Branding is an intricate process. Branders can define the identity they want to portray and position it through strategic messaging. This effort makes up 25% of the brand; it paves the road. The remaining 75% comes from the public’s reaction. This constitutes the cars that drive on the road and the shops that align it. When pop culture references a brand, public reaction moves fast. The road can become a freeway.
The American rapper 50-Cent mentioned the liquor “Bacardi” in the beginning of his 2003 Billboard chart-topping song In the Club. The road pavers of Bacardi’s brand have always presented the product as the “party starter”. Their ads typically feature revelers in celebration. This lyrical mention solidified Bacardi’s brand as a party drink. Further, the mention indicates that celebrities, like 50 Cent, prefer Bacardi as their spirit of choice. Inferences like these have an enormous impact on a brand’s equity.
For Reno, Johnny Cash’s famous Folsom Prison Blues song does the same thing. “That line still gets the biggest rise out of my audiences — ‘I shot a man in Reno just watch him die,” Johnny Cash once remarked. I often wonder…why did Cash say Reno? Is it the idea of shooting a man just to watch him die the intriguing part or does Reno make the lyric original enough that the entire composition strikes emotion? Audiences would hold their breath in anticipation and follow with an eruption of jubilee when Cash sang it. The popularity of this lyric affected Reno’s brand.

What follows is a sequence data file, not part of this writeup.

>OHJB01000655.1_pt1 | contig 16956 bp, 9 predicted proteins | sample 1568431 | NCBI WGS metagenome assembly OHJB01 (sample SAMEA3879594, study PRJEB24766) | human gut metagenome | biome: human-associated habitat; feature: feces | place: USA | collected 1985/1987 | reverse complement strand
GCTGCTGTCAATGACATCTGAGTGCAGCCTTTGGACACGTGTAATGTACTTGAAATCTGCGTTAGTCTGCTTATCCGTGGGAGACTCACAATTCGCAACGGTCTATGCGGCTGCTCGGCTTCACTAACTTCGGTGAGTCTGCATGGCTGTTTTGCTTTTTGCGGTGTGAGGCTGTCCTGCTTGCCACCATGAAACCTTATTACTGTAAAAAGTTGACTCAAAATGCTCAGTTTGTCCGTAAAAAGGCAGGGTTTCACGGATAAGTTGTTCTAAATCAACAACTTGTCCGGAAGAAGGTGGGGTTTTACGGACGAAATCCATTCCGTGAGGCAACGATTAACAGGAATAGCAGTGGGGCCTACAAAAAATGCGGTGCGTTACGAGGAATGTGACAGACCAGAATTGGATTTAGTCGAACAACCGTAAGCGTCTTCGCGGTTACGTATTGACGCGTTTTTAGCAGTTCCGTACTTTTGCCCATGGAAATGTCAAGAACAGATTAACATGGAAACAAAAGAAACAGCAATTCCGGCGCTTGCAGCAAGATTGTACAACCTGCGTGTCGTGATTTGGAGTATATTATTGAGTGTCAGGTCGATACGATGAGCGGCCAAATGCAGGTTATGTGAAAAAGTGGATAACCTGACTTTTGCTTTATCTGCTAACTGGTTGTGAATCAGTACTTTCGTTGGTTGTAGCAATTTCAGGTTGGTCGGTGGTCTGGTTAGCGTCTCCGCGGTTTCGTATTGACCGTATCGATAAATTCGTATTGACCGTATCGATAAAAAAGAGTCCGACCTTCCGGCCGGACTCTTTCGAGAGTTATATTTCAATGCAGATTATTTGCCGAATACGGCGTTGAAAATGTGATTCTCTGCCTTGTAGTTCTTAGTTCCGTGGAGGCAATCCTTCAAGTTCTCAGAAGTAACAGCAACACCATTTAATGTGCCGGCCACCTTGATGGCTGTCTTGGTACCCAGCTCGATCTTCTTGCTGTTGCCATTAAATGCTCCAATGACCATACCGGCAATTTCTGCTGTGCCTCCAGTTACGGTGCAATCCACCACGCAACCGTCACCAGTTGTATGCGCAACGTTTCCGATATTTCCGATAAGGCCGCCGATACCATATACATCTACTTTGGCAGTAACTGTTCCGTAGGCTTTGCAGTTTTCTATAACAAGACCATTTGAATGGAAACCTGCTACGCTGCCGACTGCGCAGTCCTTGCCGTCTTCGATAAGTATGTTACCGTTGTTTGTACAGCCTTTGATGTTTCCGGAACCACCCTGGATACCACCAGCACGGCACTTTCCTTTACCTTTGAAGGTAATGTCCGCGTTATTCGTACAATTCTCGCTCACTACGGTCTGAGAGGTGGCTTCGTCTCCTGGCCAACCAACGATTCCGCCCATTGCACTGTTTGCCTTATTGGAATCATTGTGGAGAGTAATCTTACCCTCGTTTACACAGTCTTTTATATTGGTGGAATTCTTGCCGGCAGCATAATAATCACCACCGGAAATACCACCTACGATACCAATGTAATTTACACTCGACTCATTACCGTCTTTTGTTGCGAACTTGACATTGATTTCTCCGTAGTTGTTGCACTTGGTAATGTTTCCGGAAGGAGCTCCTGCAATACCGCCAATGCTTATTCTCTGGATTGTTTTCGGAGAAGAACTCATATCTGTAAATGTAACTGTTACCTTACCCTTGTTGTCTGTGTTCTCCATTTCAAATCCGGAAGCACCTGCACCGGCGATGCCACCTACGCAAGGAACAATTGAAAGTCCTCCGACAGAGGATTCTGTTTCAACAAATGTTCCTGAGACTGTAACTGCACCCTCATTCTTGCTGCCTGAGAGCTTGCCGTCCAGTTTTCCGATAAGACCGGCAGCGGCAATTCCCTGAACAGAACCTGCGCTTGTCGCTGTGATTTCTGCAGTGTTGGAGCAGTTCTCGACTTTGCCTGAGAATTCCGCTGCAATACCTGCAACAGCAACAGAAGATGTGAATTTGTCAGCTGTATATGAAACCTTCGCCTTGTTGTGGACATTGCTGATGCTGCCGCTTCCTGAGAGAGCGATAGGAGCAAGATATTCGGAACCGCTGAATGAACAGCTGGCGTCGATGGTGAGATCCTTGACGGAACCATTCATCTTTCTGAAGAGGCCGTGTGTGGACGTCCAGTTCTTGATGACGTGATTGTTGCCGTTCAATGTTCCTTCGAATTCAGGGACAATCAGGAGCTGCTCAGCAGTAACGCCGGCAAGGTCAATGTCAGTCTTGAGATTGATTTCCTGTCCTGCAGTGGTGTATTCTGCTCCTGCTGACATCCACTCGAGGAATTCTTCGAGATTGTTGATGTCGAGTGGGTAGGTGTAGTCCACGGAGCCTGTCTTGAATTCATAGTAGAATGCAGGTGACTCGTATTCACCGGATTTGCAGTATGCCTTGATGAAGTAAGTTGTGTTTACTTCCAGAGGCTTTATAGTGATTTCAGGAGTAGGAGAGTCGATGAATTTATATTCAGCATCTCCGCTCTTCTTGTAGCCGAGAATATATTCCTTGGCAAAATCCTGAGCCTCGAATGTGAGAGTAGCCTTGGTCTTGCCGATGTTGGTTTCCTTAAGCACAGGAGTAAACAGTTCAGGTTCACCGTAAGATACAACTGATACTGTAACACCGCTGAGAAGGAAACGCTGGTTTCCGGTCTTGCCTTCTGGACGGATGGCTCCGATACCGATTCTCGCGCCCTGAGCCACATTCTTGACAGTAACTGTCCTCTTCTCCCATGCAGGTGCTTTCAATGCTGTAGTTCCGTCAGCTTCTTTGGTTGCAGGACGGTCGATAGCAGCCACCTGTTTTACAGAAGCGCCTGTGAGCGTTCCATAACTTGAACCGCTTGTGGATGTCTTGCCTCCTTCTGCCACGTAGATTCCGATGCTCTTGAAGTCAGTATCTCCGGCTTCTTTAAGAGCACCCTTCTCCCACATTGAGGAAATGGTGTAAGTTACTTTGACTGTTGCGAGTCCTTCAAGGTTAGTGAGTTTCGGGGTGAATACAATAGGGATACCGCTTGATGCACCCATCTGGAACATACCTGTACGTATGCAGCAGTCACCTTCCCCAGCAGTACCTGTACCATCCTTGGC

In 1961, The Misfits was filmed in Reno. The movie features Marilyn Monroe, following her divorce in the Washoe County Courthouse, walking to the Virginia Street Bridge and contemplates tossing her wedding ring in the Truckee River. This perhaps enthused the legend about throwing wedding rings off the bridge.
There are hundreds of mentions of Reno in pop culture. Some are more popular than others and some are more complimentary than others. While the use of these mentions are out Reno’s control, their impact is important to consider when Defining Reno. If desired, a city can project who it wants to be. It can fill in the brand potholes or pave a new road. The public perception then has another opportunity to react.
NOTE: The thoughts and opinions expressed by Paul Klein in this blog are personal and not that of the City of Reno.